The Laser sail boat designed by a Canadian, is a very popular, small, sailing dinghy. In fact, it is considered one of the worlds most popular in this class of sail craft. A singlehanded boat, it is designed to be easily sailed by one person. It is also, like most small racing sailboats a one-design. This means, essentially, the Laser sail boat is almost identical to other racing models and, therefore, able to compete against them without handicap. The current design continues to emphasize simplicity and performance.
Why is the public so fond of the Laser sail boat? There are several reasons given. It is tough, fast and accelerates rapidly. Cat-rigged, with only a main sail, it is simple to rig and sail without negatively impacting upon it’s performance. This simplicity of design makes it more affordable since there is no extra expenditure in obtaining hardware and sails. As a single-person sail boat, the Laser means no problems recruiting crew, no involvement in compatibility questions and no conflicts of goals and/or interests. These are factors that can have an impact on the outcome of a race or destroy the peace you can find in sailing.
Another reason for wanting to own a Laser sail boat is portability. The boat can be attached quite easily to facilitate car-topping. Laser boat racers and fans can even successfully and single-handedly place the boat on top of their car. It, therefore, stands to reason if it is easily loaded, it can be taken off just as simply. Since not all racers are trailerable and many boats cannot be loaded or unloaded without the use of a crane or travel lift, it is considered a bonus to have one that you can fit on the top of your vehicle.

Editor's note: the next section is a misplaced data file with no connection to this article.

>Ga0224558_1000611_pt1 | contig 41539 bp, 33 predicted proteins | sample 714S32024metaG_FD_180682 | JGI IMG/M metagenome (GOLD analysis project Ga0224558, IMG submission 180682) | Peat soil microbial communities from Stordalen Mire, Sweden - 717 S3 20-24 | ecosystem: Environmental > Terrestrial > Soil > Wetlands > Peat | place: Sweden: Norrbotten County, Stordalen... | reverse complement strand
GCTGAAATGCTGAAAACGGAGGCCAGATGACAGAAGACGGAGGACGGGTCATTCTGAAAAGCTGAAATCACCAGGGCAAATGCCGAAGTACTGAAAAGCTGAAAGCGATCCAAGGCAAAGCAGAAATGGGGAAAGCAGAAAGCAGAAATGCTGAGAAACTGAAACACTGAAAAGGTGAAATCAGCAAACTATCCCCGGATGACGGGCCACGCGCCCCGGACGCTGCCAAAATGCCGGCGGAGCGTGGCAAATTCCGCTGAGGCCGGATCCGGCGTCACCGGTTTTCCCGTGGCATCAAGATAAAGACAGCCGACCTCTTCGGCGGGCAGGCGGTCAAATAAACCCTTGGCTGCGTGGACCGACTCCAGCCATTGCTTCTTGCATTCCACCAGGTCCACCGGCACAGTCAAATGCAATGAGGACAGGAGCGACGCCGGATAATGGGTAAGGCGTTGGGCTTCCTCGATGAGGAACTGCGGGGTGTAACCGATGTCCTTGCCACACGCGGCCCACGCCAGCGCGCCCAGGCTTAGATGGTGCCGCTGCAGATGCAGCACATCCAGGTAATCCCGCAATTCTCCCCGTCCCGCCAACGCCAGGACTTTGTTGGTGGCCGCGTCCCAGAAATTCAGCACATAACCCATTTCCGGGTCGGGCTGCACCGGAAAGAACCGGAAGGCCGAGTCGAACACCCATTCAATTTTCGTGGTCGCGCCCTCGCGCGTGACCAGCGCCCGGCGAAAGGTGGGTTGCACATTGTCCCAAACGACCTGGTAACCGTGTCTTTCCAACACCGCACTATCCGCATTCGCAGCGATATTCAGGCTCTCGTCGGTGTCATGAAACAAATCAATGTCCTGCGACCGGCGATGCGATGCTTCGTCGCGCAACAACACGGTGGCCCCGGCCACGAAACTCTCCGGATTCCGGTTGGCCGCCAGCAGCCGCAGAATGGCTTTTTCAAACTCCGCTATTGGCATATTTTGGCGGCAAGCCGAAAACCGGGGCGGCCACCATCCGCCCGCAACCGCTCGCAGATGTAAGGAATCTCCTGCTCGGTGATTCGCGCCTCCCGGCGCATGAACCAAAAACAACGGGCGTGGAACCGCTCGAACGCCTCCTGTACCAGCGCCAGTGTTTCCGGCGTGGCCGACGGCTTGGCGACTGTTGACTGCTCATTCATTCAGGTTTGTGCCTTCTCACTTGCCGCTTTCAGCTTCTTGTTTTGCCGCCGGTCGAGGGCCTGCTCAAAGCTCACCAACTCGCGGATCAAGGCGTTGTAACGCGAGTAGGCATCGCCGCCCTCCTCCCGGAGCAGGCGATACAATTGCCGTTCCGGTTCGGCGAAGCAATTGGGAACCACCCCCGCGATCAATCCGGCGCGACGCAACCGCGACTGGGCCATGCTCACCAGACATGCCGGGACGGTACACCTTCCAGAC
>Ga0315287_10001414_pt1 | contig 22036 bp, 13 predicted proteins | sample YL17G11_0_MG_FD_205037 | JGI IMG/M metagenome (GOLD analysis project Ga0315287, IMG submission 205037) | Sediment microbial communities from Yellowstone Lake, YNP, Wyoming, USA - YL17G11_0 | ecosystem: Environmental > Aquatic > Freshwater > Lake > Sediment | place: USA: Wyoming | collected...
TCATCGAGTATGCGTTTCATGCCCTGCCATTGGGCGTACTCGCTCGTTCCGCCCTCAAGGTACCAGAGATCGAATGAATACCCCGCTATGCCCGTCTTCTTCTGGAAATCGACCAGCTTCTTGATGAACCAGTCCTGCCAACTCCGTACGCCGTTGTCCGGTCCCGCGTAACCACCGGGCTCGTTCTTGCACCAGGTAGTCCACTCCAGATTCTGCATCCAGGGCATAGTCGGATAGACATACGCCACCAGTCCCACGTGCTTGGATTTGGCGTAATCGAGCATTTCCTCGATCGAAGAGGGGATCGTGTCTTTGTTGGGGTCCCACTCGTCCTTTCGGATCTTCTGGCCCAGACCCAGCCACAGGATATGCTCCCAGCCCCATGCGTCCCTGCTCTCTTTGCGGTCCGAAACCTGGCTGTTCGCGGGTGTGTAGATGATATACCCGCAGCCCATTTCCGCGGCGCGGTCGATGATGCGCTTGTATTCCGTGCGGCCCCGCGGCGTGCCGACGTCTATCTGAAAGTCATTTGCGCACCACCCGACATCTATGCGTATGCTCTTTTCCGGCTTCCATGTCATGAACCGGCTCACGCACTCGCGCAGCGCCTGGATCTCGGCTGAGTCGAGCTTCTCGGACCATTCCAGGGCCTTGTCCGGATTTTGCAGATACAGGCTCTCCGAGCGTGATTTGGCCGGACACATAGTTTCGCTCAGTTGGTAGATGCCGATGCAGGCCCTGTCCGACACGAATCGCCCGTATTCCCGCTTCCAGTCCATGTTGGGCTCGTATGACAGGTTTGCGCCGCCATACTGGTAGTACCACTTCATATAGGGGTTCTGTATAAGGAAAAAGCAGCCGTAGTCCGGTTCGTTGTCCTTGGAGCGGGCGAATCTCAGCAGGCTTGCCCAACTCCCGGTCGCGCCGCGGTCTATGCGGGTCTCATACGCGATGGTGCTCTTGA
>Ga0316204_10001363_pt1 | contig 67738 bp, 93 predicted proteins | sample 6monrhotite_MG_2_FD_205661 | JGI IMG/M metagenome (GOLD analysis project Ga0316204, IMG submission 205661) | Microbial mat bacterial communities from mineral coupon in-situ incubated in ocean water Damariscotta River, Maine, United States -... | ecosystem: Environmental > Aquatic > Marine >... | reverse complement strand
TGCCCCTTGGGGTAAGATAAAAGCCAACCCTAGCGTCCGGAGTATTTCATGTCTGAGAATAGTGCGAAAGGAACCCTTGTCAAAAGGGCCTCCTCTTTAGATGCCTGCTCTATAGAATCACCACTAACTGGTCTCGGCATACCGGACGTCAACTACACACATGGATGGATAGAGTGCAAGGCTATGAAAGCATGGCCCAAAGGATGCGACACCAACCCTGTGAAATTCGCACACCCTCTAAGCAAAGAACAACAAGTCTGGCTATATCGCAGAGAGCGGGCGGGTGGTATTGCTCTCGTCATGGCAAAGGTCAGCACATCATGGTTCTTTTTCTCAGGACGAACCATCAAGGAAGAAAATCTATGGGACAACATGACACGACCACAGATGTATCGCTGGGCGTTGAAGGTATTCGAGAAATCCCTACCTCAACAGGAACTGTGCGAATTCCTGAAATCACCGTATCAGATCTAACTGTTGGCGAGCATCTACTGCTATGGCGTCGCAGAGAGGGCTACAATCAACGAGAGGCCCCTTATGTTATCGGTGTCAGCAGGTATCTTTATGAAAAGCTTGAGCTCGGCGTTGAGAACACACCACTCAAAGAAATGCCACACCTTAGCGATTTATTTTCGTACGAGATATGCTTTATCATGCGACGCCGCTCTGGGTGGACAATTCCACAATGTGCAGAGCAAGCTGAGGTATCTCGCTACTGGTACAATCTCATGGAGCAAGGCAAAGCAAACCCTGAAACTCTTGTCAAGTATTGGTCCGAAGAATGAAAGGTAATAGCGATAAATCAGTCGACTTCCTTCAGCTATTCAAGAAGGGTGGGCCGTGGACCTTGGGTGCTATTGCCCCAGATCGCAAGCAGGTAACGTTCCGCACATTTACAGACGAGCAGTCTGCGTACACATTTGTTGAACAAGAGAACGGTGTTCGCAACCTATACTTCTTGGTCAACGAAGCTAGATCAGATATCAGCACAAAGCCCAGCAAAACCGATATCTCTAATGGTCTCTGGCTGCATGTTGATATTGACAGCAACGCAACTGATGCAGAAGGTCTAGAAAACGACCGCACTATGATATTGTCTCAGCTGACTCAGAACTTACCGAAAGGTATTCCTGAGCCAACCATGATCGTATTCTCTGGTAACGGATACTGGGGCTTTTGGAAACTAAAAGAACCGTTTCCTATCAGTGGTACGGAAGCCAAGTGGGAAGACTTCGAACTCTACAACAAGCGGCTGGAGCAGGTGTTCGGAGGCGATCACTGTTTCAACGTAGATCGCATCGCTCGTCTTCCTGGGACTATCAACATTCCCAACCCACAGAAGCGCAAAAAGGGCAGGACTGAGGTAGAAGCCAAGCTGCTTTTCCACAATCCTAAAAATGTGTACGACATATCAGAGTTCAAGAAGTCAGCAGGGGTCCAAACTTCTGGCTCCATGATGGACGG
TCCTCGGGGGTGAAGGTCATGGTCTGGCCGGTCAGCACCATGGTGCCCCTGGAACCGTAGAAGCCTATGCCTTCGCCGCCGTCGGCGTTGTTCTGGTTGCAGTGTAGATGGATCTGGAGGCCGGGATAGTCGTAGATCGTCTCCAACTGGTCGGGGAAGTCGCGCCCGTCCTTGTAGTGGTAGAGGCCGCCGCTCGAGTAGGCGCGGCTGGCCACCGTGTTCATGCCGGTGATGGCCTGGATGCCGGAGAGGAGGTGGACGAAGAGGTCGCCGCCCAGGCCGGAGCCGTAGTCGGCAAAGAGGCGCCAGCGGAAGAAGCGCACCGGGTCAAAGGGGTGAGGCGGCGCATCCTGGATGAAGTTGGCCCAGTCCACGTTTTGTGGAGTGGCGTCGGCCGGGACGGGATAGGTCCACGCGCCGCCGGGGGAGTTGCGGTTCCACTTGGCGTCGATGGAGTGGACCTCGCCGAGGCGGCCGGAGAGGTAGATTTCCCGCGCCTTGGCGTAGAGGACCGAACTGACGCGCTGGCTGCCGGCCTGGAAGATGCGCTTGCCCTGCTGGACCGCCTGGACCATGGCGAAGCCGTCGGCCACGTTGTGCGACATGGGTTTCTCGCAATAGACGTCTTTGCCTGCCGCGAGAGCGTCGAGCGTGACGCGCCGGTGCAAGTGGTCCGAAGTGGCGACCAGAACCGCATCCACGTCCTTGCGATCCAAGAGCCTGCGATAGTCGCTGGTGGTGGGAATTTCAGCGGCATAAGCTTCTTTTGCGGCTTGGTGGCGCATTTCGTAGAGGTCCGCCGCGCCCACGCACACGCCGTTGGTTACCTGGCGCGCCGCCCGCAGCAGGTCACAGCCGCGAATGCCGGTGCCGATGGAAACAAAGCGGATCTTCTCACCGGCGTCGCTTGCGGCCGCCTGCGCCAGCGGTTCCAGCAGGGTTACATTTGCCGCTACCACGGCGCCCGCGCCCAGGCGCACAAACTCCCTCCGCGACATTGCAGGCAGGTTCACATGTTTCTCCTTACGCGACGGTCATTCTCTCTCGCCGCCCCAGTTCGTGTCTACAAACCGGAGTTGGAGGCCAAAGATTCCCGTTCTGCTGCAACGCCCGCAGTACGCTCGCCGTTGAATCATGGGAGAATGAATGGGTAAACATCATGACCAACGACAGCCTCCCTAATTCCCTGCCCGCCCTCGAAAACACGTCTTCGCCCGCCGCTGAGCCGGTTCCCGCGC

The ability to easily beach the Laser sail boat is another factor in it’s popularity among boating enthusiasts. The dinghy can beached at a cottage or cabin without a major difficulty. This can not be said for all dinghy types.
The ability of this robust, yet simple sail boat has resulted in it gaining a reputation as strong competitive racer. In Bermuda, in 1974, facing 24 different countries and racing boats, it came up gold. In 1996, the Laser was accepted as a men’s Olympic-class boat in. A version of the Laser sail boat will make it Olympic Debut in 2008 in the womens Olympic class.
The Laser sail boat now has it’s very own association to govern the races. The International Laser Class Association (ILCA) is based out of Falmouth, England. The globe is divided into sections with the North American Region governing Laser boat races from Canada and the United States. A periodical The Laser Sailor keeps competitors, interested boat racers and owners up to date on the latest innovations, races, rules and other related events and items of interest.
The Laser sail boat is fast, affordable and puts the fun back into sailing.